(3)

2.4.3. Hydroxyl Radical Scavenging Ability (HRS)

The HRS activity of ICs and CFSs was analyzed as described by Xing et al. 25. A sample (ICs or CFSs, MRS broth, 1 ml), 1,10-phenanthroline (2.5 mM, 1 ml; Sigma) , FeSO4 (2.5 mM, 1 ml), and PBS (pH 7.4, 0.02 mM, 1 ml) was mixed. The reaction was started by adding H2O2 (20 mM, 1 ml). This mixture was incubated at 37°C for 90 min. HRS activity was monitoring by identifying the increase in absorbance at 536 nm by using a Spectrophotometer. The percentage of resistance to hydroxyl radicals was calculated using the following equation (4).

(4)

Where, AS and AC represent the absorbance of the sample and the control solution (deionized water was used at the same amount in place of the sample) respectively, and Ab is the absorbance of the solution with no samples and H2O2.

2.5. Data Processing and Statistical Analysis

The assays were repeated on three independent times. The mean values, as well as standard deviation were calculated from the obtained data. All these data were compared by Duncan's multiple range method at the significance level of p < 0.05. Statistical analysis was done using the software GraphPad Instat (GraphPad Software Inc, V3). The set of variables was reduced by a factor extraction method using principal component analysis (PCA). The Kaiser's rule was applied to the selection of the number of principal components. The cases introduced in the analysis were the 5 LAB strains whereas the discriminating variables were the cell surface characteristic (auto-aggregation, hydrophobicity) and antioxidative ability (DPPH, HRS). The XLSTAT2007.8.04 software (Addinsoft, Paris, France, http://www.slstat.com) was used, and a normalized Pearson (n) PCA applied.

3. Results

3.1 Safety Properties of the Strains

LAB strains have been assessed for their gelatinase and hemolytic activities. The results reveal that all the five strains showed no gelatinase activity, and were checked to be non-hemolytic as pathogenicity factors.

The MICs of the antibiotics are available in Table 2. This table shows the MICs values of the 5 LAB strains to cell wall inhibitors (amoxicillin and penicillin G) and protein synthesis inhibitors (erythromycin, tetracycline, streptomycin, and chloramphenicol). All the LAB strains assayed (100%) were susceptible to chloramphenicol (MICs < 8µg/ml) and tetracycline (MICs ≤ 32 µg/ml). For erythromycin, the MICs of our strains were ranged between 1-4 µg/ml. In the case of this antimicrobial substance tested, resistance was observed among 4 of our strains (80%); i.e., L. plantarum H15, H21, H24 and H28 when comparing their MICs with the cut-off value of EFSA. Since the cut-off values of some antibiotics (penicillin G, amoxicillin) are not accounted in the European Food Safety Authority (EFSA) guidelines for testing lactobacilli, the breakpoint values suggested by authors took into account. For these antibiotics, results were appreciated according to the cut-off values indicated by Charteris et al. 26. Thus, the breakpoint of penicillin was chosen as16 µg/ml and that of amoxicillin as 32 µg/ml. Our results showed that all the five L. plantarum strains tested (100%) were susceptible to amoxicillin and penicillin. For aminoglycoside streptomycin, the strains showed MICs distribution between < 0.5 and 4 µg/ml.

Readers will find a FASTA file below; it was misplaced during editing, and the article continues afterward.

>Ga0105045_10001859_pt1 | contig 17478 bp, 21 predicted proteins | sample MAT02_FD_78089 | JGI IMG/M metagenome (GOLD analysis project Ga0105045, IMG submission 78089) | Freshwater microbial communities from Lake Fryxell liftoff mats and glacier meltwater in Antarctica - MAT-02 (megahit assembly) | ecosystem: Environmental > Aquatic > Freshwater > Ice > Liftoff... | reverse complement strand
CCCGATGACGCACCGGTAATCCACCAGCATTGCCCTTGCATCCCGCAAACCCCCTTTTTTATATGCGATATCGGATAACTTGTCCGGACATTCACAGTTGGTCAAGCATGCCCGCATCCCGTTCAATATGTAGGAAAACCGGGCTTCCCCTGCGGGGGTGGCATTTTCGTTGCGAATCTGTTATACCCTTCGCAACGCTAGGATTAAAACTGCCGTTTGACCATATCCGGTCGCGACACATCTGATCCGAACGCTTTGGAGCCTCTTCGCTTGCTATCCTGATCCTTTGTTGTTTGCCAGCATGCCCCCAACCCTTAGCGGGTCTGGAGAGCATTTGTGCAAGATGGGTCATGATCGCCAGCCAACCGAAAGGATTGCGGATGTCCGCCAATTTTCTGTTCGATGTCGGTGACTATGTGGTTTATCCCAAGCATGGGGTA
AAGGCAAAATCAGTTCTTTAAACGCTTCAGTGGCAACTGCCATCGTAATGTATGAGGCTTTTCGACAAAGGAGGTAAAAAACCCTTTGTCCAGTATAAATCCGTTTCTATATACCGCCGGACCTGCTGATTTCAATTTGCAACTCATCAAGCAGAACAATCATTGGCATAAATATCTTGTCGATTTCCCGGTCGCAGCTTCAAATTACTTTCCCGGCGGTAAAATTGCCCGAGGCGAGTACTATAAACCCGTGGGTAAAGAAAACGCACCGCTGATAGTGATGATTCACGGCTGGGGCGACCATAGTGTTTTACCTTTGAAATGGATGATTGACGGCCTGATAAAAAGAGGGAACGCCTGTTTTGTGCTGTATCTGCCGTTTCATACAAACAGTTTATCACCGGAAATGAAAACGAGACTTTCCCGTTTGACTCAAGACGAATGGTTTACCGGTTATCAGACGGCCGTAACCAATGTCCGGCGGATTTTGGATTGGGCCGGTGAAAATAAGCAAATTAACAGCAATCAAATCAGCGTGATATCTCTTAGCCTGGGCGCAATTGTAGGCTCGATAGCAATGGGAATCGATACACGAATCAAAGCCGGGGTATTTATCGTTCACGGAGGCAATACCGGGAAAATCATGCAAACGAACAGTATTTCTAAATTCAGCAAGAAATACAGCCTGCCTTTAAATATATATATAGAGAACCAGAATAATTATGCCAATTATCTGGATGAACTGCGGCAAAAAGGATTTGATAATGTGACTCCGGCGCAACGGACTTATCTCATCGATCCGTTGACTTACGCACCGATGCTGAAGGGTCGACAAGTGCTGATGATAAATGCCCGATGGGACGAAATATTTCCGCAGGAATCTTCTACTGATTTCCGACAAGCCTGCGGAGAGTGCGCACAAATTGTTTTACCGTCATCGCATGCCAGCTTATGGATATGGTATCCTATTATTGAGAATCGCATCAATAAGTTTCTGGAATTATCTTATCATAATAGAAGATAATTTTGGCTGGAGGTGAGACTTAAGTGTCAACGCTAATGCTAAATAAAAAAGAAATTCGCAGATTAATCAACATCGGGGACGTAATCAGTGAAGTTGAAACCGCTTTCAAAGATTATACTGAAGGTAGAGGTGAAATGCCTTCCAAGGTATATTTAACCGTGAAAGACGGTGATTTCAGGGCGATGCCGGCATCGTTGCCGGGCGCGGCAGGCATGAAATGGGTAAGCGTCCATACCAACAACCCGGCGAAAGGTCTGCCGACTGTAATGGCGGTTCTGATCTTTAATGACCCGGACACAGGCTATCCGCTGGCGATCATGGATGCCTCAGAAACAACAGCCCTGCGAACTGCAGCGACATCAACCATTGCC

3.2. Cell Surface Characteristics

In the aim to in vitro evaluate the cell adherence capacity; strains were checked for their cell surface properties (Table 3). The results obtained from the experiments show that L. plantarum H24 and L. plantarum H28 displayed upmost auto-aggregation percentage after 5 h of incubation time (62.66 ± 3.31 and 63.29 ± 0.22 respectively), whereas L. plantarum H21 showed the lower value (38.57 ± 3.07). The result also reveals that all the strains displayed more cell hydrophobicity in n-hexane than chloroform. The significantly highest percentage of hydrophobicity in n-hexane was exhibited by L. plantarum H47 (71.99 ± 1.39), followed by L. plantarum H28 (65.68 ± 1.49). It results from the hydrophobicity test in the presence of chloroform that all the strains showed percentage between 14% and 28%. The highest value was belonging to L. plantarum H24 and L. plantarum H28 (28.39 ± 0.88 and 23.58 ± 0.68 respectively) while the percentage belongs to the strain L. plantarum H21 (14.94 ± 0.86).

3.3. Antioxidant Activity of the Strains
3.3.1. DPPH Free Radical Scavenging Activity

DPPH is a relatively stable organic radical; it has been broadly used to evaluate antioxidant activities. The results showed that ICs exhibited the highest DPPH radical scavenging rate than that of CFSs (Figure 1). The DPPH radical scavenging activity was comprised between 65% (L. plantarum H47) and 76% (L. plantarum H15, L. plantarum H24, L. plantarum H28). Whereas, with CFSs, the lower value was observed with L. plantarum H28 (20.16 ± 0.36%) and the maximum with L. plantarum H24 (59.13 ± 4.01%) (p > 0.05). Both the ICs and CFSs of L. plantarum H24 strain indicated the higher percentage (p > 0.05) of DPPH radical scavenging activity (76.58 ± 0.55% and 59.13 ± 4.01% respectively).


3.3.2. HRS Activity

Hydroxyl radicals are estimated to be the mainly reactive oxygen radicals. They can bring on harsh damage in the living cell when reacting with every one biomacromolecule. Consequently, scavenging of hydroxyl radical plays a unique function in dropping oxidative injury. Fenton reaction was used in this work, to evaluate the hydroxyl radicals scavenging activity of the ICs and CFSs of the strains.